A few days ago, a reader asked a question that many people are wrestling with – will I get back on track with an equivalent position and salary once the employment situation stabilizes? The reader outlines the scenario, so without further adieu:

QUESTION: I wanted to ask a question regarding the following scenario, something I think we are seeing in this economy frequently.

  • Person becomes unemployed from Company A
  • Person pursues employment for X months (or longer)
  • Person accepts employment at Company B at SIGNIFICANTLY lower salary
  • Economy improves and positions the person IS interested in become available
  • Person finds employment at Company C after X months/years working at Company B
  • Employment at Company C has salary at or above original employment

My questions regarding this scenario are:

  1. Does it matter HOW long an employee was “in career transition” or seeking employment before accepting work?
  2. Does it matter what the age of the unemployed person is?
  3. Does COMPANY C take advantage of the fact that the employee was at lower salary at Company B?
  4. Does taking the significantly lower salary at Company B have a negative impact over the course of the person’s career?
  5. In the current (last couple of years) market, is “job hopping” every 2-3 years a “new standard”?
  6. And, is “job hopping” the “only” way to beat the cost of living increases? (in my experience, raises over time at a company never cumulatively meet expenses)

In regards to the “career effect question”, ignoring the fact that overall income is reduced through (a) unemployment and (b) reduced income from a lower paying job, how is this impacting future career development from both the person’s point of view and the hiring manager’s point of view?

I have a friend who says the hiring managers are going to ignore that “dip in the career road” and put you back on track with the new job.

In my experiences from interviewing, I’m not so sure that getting back on track is going to be a sure thing.  I think companies will do what’s best for them and take advantage of those people who had to take reduced pay.

Conversely, the employees will be the ones moving more frequently to try to make up for lost retirement income.  The more I think about it the more it seems like a tiger chasing its tail situation.

I apologize for the multiple questions, but trying to get a handle on this.  I am currently working closely towards getting a position that is probably equivalent to something I would have had coming out of college 20 years ago.  I’ll do my best at the position, but it’s hard to understand why I have to do this.

Thank you for your time and consideration of this request.

ANSWER: This is a great series of well thought out questions and I am confident that some of the community readership will be able to offer their perspective besides my own.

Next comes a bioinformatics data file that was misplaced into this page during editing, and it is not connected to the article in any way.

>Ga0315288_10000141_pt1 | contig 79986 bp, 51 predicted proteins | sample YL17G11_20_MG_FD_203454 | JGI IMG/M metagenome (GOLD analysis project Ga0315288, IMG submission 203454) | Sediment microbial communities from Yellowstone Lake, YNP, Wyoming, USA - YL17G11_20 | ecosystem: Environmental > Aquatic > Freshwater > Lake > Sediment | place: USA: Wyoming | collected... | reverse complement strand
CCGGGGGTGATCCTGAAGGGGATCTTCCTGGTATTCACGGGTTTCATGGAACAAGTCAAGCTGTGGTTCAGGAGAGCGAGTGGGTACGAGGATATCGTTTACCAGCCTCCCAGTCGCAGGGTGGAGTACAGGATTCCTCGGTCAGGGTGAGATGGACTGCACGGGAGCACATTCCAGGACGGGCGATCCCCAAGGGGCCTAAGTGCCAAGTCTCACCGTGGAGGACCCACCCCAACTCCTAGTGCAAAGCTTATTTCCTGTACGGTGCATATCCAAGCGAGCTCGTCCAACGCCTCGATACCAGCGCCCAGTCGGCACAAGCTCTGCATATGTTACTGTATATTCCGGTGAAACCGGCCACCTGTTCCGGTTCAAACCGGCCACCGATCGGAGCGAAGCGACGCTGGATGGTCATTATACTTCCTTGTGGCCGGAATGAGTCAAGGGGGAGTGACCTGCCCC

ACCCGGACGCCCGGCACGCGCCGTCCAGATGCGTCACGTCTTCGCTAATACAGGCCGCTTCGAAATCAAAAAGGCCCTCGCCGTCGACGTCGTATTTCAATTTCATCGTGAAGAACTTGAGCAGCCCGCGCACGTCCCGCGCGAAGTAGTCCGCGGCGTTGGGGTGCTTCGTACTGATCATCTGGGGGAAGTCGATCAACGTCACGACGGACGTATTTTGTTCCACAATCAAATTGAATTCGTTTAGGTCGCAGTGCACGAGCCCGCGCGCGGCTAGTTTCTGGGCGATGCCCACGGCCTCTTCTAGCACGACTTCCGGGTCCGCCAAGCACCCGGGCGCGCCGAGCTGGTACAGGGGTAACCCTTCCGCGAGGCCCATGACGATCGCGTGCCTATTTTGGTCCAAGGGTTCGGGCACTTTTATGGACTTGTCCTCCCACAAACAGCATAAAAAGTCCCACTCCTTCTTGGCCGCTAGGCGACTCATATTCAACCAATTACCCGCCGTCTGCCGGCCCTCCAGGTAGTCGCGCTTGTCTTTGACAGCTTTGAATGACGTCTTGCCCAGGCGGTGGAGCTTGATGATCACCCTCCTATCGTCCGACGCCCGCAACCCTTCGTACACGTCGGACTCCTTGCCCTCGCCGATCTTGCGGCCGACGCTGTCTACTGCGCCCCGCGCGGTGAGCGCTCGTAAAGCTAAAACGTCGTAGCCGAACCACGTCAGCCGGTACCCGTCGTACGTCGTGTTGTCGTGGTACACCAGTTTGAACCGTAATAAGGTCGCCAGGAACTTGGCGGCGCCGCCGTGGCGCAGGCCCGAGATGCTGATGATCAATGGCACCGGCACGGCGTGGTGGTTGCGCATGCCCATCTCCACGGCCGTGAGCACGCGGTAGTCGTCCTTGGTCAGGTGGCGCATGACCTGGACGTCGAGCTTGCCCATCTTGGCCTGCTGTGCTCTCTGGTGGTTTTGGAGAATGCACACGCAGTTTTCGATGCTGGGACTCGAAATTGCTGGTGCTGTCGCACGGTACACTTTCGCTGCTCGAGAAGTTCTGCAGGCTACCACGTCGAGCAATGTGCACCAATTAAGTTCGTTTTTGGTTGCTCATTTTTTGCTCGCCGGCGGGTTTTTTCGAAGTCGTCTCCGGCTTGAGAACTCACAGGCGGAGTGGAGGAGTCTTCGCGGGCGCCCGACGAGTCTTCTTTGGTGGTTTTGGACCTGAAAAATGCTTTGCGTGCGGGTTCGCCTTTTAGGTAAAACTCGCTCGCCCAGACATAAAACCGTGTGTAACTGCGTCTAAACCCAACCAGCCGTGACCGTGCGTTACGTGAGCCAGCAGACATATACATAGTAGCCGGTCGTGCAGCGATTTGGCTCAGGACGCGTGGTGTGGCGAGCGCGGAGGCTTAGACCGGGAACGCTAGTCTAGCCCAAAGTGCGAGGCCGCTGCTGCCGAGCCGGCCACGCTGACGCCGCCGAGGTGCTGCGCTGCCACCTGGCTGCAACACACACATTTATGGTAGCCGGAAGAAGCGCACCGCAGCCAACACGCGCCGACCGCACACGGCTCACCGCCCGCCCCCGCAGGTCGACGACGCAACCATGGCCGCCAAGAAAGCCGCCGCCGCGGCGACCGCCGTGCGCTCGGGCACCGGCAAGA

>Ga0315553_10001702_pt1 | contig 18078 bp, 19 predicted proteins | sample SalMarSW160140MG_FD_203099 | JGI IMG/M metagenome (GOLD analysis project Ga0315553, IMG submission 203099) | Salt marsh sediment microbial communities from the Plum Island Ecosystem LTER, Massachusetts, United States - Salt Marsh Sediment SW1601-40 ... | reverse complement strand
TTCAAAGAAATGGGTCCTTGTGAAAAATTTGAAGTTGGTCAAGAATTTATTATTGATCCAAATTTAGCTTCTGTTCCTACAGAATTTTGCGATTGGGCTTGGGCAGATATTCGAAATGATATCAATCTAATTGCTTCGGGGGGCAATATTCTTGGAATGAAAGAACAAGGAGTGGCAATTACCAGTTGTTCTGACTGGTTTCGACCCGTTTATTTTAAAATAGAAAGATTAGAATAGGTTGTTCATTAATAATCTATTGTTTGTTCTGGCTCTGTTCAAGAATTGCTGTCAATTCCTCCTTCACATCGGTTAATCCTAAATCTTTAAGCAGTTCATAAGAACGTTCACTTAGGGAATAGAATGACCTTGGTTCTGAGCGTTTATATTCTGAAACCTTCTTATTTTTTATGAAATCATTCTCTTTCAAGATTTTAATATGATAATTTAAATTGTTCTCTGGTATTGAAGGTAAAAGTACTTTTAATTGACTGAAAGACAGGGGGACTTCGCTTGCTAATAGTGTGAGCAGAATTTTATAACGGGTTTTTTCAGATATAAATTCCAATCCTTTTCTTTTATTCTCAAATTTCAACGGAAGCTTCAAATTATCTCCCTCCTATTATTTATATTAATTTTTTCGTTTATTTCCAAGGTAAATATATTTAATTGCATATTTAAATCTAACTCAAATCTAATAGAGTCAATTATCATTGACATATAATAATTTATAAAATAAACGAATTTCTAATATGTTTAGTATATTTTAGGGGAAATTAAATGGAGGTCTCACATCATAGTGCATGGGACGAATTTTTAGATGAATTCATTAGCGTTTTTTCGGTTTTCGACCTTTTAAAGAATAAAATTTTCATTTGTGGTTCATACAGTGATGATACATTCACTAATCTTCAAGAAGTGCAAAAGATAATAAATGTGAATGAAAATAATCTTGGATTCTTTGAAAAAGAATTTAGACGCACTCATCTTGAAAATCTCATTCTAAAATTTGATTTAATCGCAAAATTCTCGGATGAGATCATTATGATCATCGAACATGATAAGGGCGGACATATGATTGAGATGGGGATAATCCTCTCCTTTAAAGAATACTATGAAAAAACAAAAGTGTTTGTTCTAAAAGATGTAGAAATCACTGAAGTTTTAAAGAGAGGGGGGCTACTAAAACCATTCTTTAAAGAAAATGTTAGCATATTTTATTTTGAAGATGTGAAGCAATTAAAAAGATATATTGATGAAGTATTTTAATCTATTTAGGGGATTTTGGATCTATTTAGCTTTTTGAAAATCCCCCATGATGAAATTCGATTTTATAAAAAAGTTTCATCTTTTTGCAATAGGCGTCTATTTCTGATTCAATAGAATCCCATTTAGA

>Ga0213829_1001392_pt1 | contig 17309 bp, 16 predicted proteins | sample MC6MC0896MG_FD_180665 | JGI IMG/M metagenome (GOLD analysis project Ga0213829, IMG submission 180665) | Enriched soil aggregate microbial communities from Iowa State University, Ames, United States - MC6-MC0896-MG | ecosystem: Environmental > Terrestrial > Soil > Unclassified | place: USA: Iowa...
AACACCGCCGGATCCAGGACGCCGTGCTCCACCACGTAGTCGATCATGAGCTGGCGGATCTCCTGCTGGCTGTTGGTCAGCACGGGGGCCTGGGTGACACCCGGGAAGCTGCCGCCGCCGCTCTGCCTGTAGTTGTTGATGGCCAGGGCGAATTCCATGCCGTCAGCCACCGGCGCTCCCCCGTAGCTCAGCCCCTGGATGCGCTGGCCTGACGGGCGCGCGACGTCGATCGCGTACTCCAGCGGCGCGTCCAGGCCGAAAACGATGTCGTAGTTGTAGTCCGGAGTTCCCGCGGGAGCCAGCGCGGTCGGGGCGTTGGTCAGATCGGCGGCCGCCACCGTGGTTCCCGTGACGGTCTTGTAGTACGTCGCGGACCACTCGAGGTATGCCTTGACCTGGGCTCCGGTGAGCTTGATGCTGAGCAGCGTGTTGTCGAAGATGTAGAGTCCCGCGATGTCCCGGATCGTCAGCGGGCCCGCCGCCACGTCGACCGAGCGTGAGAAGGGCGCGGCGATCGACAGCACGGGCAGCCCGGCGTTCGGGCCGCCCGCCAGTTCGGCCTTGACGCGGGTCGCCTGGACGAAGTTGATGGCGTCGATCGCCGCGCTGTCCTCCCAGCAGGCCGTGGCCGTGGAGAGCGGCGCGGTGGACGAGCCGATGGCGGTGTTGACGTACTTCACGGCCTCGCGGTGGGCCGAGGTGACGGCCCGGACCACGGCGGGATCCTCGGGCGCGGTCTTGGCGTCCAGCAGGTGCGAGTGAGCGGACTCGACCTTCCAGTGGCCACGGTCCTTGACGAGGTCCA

1. The question of whether or not HOW LONG matters…well, it depends. If you have a skill set that is in high demand, companies will expect you to land something more quickly. If your skills are obsolete or are unique and in low demand, it will take longer. In New York State, the unemployment benefits were just extended beyond six months – an emergency measure to help the vast number of people still looking for work. This fact has not escaped industry. The higher your salary or position, the longer you can expect to wait before landing a job, especially if you limit your job search efforts with restrictions on location, industry or retraining.
  2. The question of age bias has always been around, yet a report entitled Age Bias in the American Workplace by ReportJobs.com suggests there will be a shift over time. Granted this research was completed prior to our economic blip, but I believe it holds great insight into why someone might be experiencing age bias and how to overcome it.
  3. There are a number of factors to consider when evaluating if a company is taking advantage of hiring someone who had to take a less than ideal job and a drastic cut in pay to survive. There is a three part series on evaluating salaries and how to position it with a company. Bottom line – companies establish pay ranges for jobs based on a number of factors; it is up to you to show what you bring to the relationship to warrant a higher salary.
  4. Yes, there is a negative impact on your career if you stay in the same position. Sometimes a foot in the door leads to rapid promotions inside a company because you are a known commodity. If there is limited opportunity for internal movement, continue your networking and move to a job that reflects what you left.
  5. Job hopping has been around longer than the last few years. I am part of the baby boomer era; my rapid rise over 20 years was a function of moving inside a company or making a move to another company. Careers are defined by what you decide to do, not by the company you work at. Hiring managers and the companies you work for are a support system. You have to own it.
  6. Companies provide security over career trajectory. No matter where you work, become the most marketable person you can by learning new skills and be ready to evaluate whether to stay or go.

Has anyone else had a similar situation? What do other HR and recruiting experts think?